Regarding the work performance of the raking phase, for FL and HL, no significant differences in the field capacity and fuel consumption were found. The shredding phase also showed no significant differences in hilly and flat lands regarding the fuel consumption and harvesting losses of biomass. On the other hand, substantial differences were found regarding field capacities and working speed, which were higher for FL. However, the amount of biomass collected from HL was significantly higher than from FL, though the material capacity (tfm·h−1) between the two treatments did not vary.
Focusing on the obtained biomass quality, the moisture content was similar from both FL and HL with an average value of 27%. Similar results were found for the bulk density, with no statistically significant differences between the FL and HL values. Detailed results of the machine performance and hog fuel characteristics are reported in Table 3.
The particle size distribution (PSD) analysis showed that the hog fuel produced using the Facma Comby TR200 belonged to the particle size class P16 (60% of the product with particles between 3.15 and 16 mm) and a fine fraction class F15 (fine fraction < 15%), and the d50 value (median value of the cumulated distribution curve) was 11.13 mm. Details of the particle size distribution analysis are given in Table 4.

3.2. Cost Analysis

A detailed view of the costs for both experimental fields subdivided into fixed and variable costs for each machine is given in Table 5. The two tractors were the most economically impactful machines on the overall harvesting system’s costs. In fact, about 85% of the harvesting system’s costs in both experimental fields were linked to those of the two tractors (Ebro Model 85 and Ford 4610), while only 15% were related to the towed shredder and the rake.
A summary of the various costs is also reported in Table 6. Table 6 and Figure 4 show that the systems’ costs per unit time (€·h−1) were very similar for both FL and HL after considering the raking operation and taking into consideration only the shredder’s costs.
Regarding the systems’ costs per surface unit area (€·ha−1), there were substantial differences mostly when considering only the shredding operation. In particular, the flat slope experimental field incurred a lower cost than the hilly slope due to the lower field capacity of the latter.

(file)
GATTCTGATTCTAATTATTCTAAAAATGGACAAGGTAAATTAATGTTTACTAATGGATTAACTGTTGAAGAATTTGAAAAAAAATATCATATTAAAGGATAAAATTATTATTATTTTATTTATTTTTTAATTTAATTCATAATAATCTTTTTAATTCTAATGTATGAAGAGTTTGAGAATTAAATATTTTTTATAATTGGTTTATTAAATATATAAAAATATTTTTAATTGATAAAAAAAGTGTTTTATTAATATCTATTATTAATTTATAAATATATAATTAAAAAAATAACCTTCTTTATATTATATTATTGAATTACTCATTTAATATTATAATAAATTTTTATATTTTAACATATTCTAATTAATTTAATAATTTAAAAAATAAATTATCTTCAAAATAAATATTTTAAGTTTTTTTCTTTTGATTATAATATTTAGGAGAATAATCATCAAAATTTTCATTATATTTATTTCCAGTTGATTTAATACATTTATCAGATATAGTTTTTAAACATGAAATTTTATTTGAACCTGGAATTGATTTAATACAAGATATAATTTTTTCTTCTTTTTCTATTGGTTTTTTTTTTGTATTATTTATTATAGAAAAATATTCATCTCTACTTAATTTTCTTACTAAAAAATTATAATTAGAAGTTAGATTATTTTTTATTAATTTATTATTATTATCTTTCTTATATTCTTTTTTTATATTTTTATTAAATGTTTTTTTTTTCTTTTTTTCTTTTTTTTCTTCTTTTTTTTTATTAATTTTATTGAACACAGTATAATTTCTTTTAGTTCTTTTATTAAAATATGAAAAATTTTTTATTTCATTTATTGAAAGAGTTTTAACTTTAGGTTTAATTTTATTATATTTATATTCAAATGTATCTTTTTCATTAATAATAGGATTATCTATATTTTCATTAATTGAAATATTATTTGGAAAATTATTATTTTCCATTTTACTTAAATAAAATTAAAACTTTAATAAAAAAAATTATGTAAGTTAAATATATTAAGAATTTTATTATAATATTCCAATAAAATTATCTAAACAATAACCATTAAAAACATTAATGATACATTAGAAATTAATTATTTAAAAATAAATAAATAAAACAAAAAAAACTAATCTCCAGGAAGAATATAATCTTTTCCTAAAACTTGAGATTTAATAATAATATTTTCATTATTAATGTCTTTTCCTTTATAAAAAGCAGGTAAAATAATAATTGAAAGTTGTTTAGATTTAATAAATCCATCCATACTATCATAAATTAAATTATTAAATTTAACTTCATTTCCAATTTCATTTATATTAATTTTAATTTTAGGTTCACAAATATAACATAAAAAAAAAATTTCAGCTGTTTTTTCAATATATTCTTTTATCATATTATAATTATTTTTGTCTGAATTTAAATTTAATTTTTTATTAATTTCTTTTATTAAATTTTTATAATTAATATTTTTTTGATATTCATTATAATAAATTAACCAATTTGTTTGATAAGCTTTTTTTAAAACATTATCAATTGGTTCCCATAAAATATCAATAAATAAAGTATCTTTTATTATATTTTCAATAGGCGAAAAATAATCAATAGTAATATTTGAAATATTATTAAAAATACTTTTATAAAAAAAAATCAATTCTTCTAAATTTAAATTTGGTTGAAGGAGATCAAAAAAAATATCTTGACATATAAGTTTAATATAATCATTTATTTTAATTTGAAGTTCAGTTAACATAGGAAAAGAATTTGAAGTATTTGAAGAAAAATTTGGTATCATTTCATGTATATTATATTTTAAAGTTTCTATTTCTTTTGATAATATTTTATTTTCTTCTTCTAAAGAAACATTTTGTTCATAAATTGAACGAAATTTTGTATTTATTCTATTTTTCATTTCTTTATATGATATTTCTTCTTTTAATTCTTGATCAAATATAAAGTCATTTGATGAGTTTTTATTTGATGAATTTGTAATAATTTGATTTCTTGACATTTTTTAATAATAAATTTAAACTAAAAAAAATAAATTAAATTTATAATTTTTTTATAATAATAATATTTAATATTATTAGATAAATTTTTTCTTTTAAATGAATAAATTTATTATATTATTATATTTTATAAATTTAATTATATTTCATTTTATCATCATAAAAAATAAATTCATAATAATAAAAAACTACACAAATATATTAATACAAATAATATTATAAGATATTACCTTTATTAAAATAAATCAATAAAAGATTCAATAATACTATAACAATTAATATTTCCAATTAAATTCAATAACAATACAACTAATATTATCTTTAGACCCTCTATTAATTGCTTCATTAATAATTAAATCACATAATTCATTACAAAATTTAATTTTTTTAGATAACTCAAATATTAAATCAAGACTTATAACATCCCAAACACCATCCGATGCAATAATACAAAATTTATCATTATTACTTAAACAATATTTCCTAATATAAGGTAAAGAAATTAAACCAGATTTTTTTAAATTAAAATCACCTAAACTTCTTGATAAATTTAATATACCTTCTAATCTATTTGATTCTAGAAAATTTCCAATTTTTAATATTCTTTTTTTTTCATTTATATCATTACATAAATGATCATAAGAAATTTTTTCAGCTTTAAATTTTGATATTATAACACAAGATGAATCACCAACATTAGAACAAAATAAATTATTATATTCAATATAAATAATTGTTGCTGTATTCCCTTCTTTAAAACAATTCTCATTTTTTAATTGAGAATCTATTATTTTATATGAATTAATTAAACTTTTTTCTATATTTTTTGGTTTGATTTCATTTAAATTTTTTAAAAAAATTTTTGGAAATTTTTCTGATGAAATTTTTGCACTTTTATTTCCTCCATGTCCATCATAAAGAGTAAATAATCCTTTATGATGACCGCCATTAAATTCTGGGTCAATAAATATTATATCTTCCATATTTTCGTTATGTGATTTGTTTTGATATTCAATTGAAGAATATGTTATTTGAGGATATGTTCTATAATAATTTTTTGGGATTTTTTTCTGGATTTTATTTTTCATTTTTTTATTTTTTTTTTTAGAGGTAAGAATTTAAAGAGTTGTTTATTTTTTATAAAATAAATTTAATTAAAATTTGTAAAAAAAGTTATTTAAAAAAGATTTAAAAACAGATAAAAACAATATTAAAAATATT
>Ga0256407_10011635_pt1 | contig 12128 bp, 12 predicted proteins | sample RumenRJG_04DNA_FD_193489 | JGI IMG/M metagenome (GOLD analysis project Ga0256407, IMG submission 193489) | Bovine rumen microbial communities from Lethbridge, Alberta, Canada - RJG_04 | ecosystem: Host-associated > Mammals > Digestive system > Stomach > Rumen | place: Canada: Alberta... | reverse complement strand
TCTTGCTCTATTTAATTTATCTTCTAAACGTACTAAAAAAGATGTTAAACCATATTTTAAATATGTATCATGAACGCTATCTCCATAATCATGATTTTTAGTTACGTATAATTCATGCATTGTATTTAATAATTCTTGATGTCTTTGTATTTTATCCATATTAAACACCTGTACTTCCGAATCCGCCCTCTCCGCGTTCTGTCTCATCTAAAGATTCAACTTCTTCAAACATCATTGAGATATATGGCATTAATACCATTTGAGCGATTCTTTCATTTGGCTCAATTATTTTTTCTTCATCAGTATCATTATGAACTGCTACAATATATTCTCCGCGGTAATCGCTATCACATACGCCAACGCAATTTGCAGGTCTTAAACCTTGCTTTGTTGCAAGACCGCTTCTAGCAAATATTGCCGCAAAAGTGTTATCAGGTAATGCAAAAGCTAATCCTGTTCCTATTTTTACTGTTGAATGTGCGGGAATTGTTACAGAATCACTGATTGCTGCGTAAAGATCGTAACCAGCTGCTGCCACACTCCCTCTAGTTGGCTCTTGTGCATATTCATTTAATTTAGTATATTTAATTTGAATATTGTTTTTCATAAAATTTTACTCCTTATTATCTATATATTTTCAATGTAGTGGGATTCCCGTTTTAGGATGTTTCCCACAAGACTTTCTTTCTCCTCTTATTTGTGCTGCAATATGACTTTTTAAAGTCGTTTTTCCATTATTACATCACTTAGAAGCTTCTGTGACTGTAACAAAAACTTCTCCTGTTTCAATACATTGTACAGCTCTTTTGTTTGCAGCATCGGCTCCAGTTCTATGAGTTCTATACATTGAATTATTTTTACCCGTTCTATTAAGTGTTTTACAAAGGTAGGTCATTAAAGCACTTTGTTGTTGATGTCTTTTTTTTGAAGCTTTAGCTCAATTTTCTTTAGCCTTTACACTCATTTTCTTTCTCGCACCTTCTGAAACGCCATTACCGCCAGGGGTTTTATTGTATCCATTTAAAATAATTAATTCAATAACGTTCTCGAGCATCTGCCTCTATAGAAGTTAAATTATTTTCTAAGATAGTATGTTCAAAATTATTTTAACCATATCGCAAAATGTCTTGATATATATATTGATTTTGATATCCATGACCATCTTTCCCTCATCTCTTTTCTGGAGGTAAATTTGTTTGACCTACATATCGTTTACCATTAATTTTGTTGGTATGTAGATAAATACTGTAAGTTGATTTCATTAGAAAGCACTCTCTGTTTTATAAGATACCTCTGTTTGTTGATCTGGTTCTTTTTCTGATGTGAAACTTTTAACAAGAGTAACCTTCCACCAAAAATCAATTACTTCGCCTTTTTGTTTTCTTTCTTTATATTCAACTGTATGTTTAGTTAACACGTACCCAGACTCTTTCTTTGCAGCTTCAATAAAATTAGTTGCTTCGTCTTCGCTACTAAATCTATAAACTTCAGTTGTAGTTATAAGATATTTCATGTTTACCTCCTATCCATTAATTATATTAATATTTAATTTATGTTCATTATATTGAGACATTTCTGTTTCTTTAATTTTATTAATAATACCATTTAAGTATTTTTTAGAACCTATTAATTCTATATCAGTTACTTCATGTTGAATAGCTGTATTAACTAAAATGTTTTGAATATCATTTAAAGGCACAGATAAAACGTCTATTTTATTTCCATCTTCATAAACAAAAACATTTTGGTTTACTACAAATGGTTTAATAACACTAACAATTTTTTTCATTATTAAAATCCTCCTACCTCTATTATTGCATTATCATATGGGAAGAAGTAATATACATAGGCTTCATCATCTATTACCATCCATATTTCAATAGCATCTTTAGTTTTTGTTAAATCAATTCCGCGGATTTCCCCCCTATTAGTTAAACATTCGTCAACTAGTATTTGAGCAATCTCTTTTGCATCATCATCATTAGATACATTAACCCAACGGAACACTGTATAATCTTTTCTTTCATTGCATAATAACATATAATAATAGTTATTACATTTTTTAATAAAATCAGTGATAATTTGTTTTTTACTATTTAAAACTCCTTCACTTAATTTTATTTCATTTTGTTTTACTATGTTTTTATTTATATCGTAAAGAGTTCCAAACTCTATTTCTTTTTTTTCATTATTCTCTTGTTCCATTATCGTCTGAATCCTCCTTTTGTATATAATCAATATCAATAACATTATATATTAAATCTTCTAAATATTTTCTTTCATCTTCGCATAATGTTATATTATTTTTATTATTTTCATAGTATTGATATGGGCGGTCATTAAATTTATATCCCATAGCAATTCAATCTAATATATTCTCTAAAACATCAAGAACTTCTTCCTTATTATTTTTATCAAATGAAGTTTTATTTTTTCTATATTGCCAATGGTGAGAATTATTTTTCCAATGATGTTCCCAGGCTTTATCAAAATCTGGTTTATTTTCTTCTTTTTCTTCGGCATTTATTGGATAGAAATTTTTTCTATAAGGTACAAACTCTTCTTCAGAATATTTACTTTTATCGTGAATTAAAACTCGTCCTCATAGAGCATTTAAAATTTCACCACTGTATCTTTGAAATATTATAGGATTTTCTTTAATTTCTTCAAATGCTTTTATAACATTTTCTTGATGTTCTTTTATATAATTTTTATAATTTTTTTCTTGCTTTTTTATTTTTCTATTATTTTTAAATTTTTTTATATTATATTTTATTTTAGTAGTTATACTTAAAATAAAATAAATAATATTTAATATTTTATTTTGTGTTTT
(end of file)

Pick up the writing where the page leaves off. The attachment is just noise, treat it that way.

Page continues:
Finally, regarding the costs per fresh biomass unit (€·tfm−1), the analysis showed very similar values for when concerning only the shredding costs. On the other hand, there were important differences between the two experimental fields when considering the overall system’s costs (shredding + raking), with HL incurring substantially lower costs than FL. As expected, the trend regarding costs per dry biomass unit (€·tdm−1) was the same (Table 6).

4. Discussion

4.1. Machine Performance and Quality of the Work and Woody Comminuted Product

The shredding and raking field efficiencies for FL and HL were similar. However, the field capacity of the shredding phase for HL was significantly lower than for FL; this was mainly due to the higher amount of biomass available in the hilly field (2.72 tfm·ha−1 more biomass than in HL), which required more time to be comminuted. It should be highlighted that the field capacity of the machines was influenced by several factors, including the shape of the field, the difficulty in turning, the necessary maintenance in the field, and the time for unloading of the product. However, the material capacity, i.e., the amount of biomass shredded per time unit, was practically the same in both fields (no significant statistical differences); therefore, the performance of the shredder did not change due to its use on the hill.
Consequently, significant differences were found in terms of the working speed, but no differences were observed in the fuel consumed (liter of diesel per hour, and liter per ton of woodchip produced, i.e., L·h−1 and L·t−1). On the flatland, the machine achieved a speed that was twice that on the hills because the pruning to be chipped was in lower quantities. Although a higher speed usually corresponds to a higher fuel consumption, it was evident that the greater fuel consumption on the hill (L·ha−1) (where the machine worked more slowly) was linked not so much to the movement of the machine itself, but rather to the greater amount of pruning to be processed. In fact, by considering the fuel consumption per ton of product harvested (L·t−1), as well as the hourly fuel consumption (L·h−1), there was no statistically significant difference between the hilly and flat lands.